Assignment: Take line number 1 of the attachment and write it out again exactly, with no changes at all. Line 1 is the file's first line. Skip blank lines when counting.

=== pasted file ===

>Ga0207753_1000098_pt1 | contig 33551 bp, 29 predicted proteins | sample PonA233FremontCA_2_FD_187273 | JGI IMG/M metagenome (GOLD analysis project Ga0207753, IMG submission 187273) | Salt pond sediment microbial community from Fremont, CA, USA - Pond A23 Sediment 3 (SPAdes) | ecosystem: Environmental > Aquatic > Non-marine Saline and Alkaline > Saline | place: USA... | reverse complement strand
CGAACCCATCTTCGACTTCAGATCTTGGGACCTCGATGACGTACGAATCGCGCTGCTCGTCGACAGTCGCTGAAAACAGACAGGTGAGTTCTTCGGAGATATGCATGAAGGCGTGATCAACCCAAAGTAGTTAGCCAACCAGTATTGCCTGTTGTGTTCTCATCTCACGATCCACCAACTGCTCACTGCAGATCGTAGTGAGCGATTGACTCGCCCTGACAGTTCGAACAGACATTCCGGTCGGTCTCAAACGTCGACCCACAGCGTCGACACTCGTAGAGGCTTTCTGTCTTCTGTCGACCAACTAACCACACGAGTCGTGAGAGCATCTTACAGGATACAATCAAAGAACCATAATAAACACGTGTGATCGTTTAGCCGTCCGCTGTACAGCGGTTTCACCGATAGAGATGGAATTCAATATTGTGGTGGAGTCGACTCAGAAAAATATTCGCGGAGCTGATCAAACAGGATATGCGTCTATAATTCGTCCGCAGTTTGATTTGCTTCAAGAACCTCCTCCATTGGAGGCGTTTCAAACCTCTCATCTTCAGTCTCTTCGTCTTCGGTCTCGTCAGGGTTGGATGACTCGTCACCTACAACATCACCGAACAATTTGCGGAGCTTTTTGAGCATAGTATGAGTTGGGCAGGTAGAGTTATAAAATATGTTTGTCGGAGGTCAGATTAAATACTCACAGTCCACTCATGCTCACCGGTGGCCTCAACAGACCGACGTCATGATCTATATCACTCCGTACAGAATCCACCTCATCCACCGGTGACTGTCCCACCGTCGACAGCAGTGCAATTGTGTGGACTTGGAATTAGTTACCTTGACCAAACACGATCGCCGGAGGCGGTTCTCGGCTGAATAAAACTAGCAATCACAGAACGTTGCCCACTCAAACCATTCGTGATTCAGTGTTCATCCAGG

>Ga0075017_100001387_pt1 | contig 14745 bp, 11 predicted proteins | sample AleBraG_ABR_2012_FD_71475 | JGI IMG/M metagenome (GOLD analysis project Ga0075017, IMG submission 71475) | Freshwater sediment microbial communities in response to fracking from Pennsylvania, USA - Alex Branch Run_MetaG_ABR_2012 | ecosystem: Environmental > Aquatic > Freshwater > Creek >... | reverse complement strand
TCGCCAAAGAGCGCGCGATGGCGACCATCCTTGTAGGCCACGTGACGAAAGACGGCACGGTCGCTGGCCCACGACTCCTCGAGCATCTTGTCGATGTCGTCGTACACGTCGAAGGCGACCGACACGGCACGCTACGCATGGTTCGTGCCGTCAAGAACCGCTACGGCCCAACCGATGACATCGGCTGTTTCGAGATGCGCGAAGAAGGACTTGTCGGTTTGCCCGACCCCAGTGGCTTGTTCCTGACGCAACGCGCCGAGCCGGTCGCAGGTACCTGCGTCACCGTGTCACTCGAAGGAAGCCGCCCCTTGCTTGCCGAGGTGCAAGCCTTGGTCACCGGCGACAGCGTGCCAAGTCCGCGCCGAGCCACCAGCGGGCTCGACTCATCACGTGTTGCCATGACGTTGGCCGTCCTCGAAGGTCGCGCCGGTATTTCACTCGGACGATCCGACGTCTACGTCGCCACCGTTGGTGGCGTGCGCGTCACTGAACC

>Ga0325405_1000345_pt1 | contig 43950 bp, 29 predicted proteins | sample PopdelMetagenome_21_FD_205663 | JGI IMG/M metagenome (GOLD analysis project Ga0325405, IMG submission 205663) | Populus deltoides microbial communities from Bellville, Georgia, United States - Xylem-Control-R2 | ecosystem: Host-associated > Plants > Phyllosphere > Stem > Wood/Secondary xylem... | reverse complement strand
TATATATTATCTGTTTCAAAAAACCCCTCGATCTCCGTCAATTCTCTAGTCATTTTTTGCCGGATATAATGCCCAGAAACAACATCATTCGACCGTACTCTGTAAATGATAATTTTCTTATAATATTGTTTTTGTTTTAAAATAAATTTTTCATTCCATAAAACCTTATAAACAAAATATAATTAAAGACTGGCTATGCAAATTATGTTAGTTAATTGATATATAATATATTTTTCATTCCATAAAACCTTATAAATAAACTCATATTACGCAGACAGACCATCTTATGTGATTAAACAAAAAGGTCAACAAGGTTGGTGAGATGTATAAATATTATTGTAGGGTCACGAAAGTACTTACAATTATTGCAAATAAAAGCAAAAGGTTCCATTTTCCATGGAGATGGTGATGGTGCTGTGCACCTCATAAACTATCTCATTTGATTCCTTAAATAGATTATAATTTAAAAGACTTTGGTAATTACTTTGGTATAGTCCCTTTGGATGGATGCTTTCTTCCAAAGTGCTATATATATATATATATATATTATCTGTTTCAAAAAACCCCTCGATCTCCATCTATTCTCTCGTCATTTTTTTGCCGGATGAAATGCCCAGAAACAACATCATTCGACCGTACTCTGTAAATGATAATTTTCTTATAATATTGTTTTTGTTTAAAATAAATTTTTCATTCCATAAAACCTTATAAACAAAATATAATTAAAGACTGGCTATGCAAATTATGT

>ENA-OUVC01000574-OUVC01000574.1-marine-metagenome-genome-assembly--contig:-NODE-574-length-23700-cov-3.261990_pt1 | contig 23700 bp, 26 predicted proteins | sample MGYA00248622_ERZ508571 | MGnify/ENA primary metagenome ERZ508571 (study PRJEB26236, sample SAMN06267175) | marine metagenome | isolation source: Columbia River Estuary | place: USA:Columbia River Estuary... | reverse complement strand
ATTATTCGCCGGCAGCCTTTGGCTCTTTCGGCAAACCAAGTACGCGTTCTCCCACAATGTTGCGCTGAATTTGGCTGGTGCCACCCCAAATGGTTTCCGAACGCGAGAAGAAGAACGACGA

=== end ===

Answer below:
>Ga0207753_1000098_pt1 | contig 33551 bp, 29 predicted proteins | sample PonA233FremontCA_2_FD_187273 | JGI IMG/M metagenome (GOLD analysis project Ga0207753, IMG submission 187273) | Salt pond sediment microbial community from Fremont, CA, USA - Pond A23 Sediment 3 (SPAdes) | ecosystem: Environmental > Aquatic > Non-marine Saline and Alkaline > Saline | place: USA... | reverse complement strand